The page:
A:Hello Kelly, He did use a lot of plants in his garden - here is a list which includes most. Allium Purple Sensation Anthriscus Ravens Wing Aquilegia Ruby Port Astrantia Claret Carex testacea Cirsium rivulare atropurpureum Dahlia Dark Desire Euphorbia Fireglow Geranium Lily Lovell Geranium phaeum Samobor Geranium Phillipe Valpelle Geranium psilostemmon Geum Princess Juliana Gillenia trifoliata Hakonechloa macra Iris Dusky Challenger Iris Dutch Chocolate Iris Sultan's Palace Iris Superstition Iris Supreme Sultan Knautia macedonica Lavandula angustifolia Nepeta subsessilis Washfield Nepeta Walkers low Purple fennel - Giant Bronze Rodgersia pinnata Superba Rodgersia podophylla Salvia Mainacht Sedum matrona Stachys byzantina Stipa arundinacea (syn.Anemanthele lessoniana) Stipa gigantea Tulip Abu Hassan Tulip Ballerina Tulip Queen of Night Verbascum Helen Johnston I hope this helps. Helen Plant DoctorAnswered on 6/4/2010 by Crocus Helpdesk
Q:Salvia suggestion please
Please could you advise me? I am looking to use a Salvia to plant with Buxus balls, Hakonechloa and Lavender. I need a strong, long flowering and easy caring Salvia variety that will not grow too tall. Your advise would be invaluable Thank you JackieAsked on 26/8/2009 by jackie middleton
A:Hello Jackie, Salvia nemorosa Caradonna probably has the longest flowering period, but it does get to 75cm tall - just click on the following lin to go straight to it. http://www.crocus.co.uk/plants/_/perennials/salvia-nemorosa-caradonna/classid.2000006629/ If that is too tall, then Saliva nemorosa Ostfriesland may be a better option http://www.crocus.co.uk/plants/_/perennials/salvia-nemorosa-ostfriesland/classid.3545/ I hope this helps. Helen Plant DoctorAnswered on 27/8/2009 by Crocus Helpdesk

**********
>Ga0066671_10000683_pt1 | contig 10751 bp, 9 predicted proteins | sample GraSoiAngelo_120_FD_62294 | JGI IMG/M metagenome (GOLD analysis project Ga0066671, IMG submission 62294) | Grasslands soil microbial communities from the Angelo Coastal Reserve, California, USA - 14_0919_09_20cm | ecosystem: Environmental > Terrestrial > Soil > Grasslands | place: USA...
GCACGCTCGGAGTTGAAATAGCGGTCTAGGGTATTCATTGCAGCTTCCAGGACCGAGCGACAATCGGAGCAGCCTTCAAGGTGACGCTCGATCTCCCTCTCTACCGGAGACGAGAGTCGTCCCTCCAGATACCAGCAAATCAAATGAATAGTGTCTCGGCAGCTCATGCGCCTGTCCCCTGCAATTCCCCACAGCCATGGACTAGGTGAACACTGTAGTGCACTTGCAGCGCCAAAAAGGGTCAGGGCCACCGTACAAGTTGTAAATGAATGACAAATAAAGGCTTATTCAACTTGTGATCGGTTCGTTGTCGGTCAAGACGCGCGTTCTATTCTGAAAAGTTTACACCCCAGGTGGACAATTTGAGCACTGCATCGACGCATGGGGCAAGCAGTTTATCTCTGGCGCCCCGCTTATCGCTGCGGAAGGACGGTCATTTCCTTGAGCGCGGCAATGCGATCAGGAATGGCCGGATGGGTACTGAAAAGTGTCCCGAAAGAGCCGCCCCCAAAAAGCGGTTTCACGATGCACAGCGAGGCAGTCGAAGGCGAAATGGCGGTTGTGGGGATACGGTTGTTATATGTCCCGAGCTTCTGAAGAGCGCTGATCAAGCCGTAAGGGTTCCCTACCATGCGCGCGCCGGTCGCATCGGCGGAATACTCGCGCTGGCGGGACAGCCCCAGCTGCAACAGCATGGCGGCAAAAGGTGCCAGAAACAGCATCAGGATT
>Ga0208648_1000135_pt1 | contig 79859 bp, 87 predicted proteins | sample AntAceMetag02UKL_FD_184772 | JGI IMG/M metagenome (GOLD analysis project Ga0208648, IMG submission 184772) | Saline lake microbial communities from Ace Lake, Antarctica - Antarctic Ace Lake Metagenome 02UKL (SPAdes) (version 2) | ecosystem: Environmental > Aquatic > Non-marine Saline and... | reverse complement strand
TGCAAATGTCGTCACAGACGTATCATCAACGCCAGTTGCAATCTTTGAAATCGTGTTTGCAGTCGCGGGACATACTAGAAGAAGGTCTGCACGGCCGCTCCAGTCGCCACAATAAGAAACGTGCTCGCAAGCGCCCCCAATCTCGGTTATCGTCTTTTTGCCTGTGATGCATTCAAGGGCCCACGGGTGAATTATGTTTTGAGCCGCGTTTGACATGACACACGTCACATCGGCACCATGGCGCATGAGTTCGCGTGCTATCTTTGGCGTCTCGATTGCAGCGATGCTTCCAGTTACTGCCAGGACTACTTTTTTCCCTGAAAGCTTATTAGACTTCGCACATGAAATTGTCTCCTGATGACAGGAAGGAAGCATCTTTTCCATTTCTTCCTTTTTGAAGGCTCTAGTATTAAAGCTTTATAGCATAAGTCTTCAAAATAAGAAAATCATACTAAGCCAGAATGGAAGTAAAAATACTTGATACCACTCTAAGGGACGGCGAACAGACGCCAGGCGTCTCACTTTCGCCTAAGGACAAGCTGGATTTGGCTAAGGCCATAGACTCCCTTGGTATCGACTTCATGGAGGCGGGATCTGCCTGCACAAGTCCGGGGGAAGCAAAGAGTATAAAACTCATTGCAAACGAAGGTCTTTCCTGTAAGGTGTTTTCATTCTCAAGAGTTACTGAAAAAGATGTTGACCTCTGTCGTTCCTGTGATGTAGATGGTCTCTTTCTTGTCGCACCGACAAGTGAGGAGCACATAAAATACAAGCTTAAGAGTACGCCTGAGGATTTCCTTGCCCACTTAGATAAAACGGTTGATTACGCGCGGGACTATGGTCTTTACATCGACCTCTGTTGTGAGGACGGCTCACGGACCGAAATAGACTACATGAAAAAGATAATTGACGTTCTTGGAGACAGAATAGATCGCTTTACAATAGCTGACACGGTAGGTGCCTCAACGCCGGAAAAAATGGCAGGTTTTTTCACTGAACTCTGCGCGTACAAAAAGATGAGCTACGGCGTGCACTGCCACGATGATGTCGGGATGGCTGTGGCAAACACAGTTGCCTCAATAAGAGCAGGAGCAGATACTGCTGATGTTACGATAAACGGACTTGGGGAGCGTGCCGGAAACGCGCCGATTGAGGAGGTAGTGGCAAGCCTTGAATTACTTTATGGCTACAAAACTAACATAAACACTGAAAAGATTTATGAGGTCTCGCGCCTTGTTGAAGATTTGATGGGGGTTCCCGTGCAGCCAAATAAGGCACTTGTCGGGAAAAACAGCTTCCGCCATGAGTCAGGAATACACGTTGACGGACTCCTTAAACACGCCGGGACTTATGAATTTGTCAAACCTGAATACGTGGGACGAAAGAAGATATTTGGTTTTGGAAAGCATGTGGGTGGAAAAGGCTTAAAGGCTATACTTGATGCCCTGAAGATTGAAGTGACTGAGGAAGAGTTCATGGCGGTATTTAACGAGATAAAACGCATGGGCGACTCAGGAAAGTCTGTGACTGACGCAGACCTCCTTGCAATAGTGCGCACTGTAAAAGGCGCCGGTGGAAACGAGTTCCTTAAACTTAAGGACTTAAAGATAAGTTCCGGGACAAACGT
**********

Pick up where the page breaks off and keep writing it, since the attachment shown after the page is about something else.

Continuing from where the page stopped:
Q:Tom Stuart Smith Chelsea 2008
Hello, I wondered if you could help me identify the plants that were supplied by Crocus for Tom Stuart-Smith's garden at the Chelsea Flower Show 2008. I would be very grateful if you could let me know. Many thanks SuzanneAsked on 12/6/2009 by Suzanne Hind
A:Hello Suzanne It certainly was a beautiful garden and it included the following plants.Rodgersia podophylla, Molinia caerulea subsp. caerulea Strahlenquelle, Epimedium grandiflorum, Asarum europaeum, Hosta Devon Green, Paeonia Jan van Leeuwen, Astrantia major subsp. involucrate Shaggy, Selinum wallich, Darmera peltata (the one with the big, rounded leaves), and Hakonechloa macra. I hope this helps Helen Plant DoctorAnswered on 17/6/2009 by Crocus Helpdesk
Q:Which grasses can I grow in my troughs?
Which grasses can I grow in my troughs?Asked on 28/1/2005 by Kerry Dyus
A:Some grasses do very well in pots, provided they are kept well watered. Below is a list of ones that should be suitable. Hakonechloa macra http://www.crocus.co.uk/plants/_/grasses/hakonechloa-macra-/classid.2000004400/ Festuca glauca Elijah Blue http://www.crocus.co.uk/findplant/results/?ContentType=Plant_Card&ClassID=1993&CategoryID=310 Luzula nivea http://www.crocus.co.uk/plants/_/grasses/luzula-nivea-/classid.2002/,Uncinia rubra http://www.crocus.co.uk/findplant/results/?ContentType=Plant_Card&ClassID=2000002974&CategoryID=310Answered on 31/1/2005 by Crocus